Around the time that the Trump administration’s Section 232 tariffs on steel and aluminum were implemented last year, U.S. Commerce Secretary Wilbur Ross noted the administration’s goal of lifting steel and aluminum capacity to 80% (the level reflecting a healthy industry).
Following the implementation of the tariffs, that figure gradually increased as domestic producers got a boost, with some even announcing smelter restarts (U.S. Steel’s Granite City steelworks being a prime example).
So, how have production levels fared to start the new year?
According to data released by the American Iron and Steel Institute (AISI), the steel capacity utilization rate through Jan. 12 reached 79.5%, up from the 73.6% posted during the same period in 2018.
Production in the year through Jan. 12 reached 3,231,000 net tons, according to the AISI report.
Meanwhile, for the week ending Jan. 12, capacity utilization hit 79.8%, with 1,891,000 net tons of steel produced in the week. Production for the week marked a 10.2% increase from the same week in 2018. In addition, production was up 0.8% in the week ending Jan. 12 compared with the previous week.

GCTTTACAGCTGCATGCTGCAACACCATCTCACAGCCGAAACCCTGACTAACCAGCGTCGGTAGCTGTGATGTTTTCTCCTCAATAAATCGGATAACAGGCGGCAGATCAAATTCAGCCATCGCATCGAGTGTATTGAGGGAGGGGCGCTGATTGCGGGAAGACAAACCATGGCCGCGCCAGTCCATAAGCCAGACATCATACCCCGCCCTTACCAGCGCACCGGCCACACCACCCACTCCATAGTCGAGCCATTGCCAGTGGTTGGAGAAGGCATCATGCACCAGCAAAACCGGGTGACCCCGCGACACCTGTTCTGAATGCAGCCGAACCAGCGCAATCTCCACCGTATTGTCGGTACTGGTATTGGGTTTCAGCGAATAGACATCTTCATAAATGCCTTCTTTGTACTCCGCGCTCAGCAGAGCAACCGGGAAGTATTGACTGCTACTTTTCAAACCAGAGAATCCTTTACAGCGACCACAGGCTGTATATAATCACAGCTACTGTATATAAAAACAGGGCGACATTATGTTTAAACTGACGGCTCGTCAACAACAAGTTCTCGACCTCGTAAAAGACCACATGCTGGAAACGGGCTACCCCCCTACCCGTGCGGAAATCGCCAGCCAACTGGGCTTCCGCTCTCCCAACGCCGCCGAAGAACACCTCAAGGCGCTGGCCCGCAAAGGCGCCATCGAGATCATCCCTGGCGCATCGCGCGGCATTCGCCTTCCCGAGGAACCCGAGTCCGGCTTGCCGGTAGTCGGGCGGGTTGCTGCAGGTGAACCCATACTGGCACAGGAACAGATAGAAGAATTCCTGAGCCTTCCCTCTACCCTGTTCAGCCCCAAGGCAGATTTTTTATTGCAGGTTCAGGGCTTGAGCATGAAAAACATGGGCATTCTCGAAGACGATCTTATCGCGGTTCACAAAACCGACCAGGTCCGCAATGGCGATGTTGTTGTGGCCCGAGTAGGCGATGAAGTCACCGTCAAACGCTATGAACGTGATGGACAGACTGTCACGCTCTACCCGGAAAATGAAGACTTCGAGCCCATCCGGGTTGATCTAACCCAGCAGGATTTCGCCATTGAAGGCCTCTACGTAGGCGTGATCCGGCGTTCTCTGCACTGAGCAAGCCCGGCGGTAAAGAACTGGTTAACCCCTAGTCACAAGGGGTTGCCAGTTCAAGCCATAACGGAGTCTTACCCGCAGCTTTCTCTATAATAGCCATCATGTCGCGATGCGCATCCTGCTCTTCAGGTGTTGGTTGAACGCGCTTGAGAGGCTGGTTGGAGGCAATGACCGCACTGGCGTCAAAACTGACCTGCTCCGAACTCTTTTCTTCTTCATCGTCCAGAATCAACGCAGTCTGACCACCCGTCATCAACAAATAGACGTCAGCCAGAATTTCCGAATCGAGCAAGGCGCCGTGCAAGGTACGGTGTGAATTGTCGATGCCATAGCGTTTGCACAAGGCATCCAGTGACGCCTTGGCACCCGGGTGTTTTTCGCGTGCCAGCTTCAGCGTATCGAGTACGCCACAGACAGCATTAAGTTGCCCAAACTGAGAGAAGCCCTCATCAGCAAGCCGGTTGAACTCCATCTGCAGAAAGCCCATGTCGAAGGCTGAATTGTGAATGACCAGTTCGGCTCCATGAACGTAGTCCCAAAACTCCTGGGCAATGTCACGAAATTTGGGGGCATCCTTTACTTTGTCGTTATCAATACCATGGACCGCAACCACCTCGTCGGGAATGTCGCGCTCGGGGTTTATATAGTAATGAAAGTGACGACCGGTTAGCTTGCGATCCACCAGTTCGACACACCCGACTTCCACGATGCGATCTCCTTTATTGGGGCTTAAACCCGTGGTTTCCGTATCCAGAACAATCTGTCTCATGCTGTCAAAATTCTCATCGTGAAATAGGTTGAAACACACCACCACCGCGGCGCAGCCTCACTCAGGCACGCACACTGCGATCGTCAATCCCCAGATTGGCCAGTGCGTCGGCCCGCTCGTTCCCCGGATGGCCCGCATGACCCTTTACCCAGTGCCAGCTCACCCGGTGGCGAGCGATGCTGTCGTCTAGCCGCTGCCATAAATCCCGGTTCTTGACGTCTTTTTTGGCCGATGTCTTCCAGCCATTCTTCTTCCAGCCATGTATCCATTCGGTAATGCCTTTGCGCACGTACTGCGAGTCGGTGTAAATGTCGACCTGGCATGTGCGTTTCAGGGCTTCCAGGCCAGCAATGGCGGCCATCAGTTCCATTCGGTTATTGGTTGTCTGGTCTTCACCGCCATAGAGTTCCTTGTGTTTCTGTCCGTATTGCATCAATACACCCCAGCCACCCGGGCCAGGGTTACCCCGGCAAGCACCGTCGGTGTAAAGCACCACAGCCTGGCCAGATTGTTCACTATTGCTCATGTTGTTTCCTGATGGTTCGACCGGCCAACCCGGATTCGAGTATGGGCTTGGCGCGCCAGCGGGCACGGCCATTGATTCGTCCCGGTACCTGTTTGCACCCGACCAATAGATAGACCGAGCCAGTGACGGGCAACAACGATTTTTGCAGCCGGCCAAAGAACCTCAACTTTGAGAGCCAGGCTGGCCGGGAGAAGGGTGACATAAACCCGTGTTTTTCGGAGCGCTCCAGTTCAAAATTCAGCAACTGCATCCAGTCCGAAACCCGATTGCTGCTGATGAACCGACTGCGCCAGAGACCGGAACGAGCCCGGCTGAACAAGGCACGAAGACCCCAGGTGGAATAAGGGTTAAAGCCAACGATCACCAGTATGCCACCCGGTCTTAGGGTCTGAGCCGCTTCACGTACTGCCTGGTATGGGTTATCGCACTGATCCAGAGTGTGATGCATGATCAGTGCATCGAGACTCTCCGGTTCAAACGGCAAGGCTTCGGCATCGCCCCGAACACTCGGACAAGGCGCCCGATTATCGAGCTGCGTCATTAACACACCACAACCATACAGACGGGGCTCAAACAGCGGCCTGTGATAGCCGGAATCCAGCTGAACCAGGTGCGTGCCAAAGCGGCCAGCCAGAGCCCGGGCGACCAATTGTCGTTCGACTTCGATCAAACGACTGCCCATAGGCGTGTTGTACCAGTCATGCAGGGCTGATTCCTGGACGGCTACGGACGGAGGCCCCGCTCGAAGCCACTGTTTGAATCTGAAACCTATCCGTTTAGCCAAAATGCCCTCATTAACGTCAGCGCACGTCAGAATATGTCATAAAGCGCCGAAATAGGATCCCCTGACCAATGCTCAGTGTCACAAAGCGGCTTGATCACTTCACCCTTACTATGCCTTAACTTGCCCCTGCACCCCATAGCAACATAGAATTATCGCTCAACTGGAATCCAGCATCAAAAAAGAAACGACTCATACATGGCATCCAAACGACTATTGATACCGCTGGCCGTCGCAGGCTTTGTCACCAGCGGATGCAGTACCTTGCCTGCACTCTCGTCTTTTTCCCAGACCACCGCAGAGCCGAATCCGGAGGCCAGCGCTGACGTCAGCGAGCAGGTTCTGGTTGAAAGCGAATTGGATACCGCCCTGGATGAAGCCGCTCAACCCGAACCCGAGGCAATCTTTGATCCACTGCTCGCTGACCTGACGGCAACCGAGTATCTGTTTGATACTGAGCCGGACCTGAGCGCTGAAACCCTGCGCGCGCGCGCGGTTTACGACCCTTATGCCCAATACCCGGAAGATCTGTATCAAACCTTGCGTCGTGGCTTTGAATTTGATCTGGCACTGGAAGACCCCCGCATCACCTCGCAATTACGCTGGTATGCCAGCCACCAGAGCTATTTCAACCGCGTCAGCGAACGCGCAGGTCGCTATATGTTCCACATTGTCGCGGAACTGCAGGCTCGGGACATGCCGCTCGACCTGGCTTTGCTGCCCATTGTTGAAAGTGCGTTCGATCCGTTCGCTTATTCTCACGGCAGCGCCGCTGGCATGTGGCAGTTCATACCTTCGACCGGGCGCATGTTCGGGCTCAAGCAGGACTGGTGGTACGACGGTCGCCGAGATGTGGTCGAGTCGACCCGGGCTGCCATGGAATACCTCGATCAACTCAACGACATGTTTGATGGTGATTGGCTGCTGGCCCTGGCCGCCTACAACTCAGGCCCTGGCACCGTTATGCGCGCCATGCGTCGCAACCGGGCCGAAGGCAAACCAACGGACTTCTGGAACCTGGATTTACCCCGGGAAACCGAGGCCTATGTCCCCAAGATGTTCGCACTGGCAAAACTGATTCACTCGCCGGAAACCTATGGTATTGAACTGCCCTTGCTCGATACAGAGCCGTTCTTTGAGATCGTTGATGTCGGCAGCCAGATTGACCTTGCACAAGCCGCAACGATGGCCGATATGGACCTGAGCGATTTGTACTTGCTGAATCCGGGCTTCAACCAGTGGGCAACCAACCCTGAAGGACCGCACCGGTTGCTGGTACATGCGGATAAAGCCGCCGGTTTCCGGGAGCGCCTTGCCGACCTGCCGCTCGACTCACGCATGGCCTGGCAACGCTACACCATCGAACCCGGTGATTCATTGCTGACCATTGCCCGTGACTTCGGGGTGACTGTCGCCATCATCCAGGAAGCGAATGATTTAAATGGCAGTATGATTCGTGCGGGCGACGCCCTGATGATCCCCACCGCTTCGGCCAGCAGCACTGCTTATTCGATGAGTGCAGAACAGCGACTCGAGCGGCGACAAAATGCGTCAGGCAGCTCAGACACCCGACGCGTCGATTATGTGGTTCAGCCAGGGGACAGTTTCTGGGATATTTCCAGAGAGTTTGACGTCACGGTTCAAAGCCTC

Production by region for the week ending Jan. 12 broke down as such (in thousands of net tons):
- North East: 223
- Great Lakes: 731
- Midwest: 206
- Southern: 654
- Western: 77
U.S. steel prices across the board have seen their price momentum evaporate in recent months after hitting more than seven-year highs in 2018, buoyed by the Section 232 tariff. For instance, the U.S. HRC three-month price was $905 per short ton as of June 1, 2018. On Jan. 14, that price was $687 per short ton.
As MetalMiner’s Irene Martinez Canorea noted in her recent Raw Steels MMI report, steel prices appear to have entered a downtrend.
“However, steel prices have showed slower momentum recently and prices appear to have started a sharp downtrend,” she wrote. “MetalMiner does not expect prices to increase in the short term, although mills may try to shore up prices with price increase announcements.”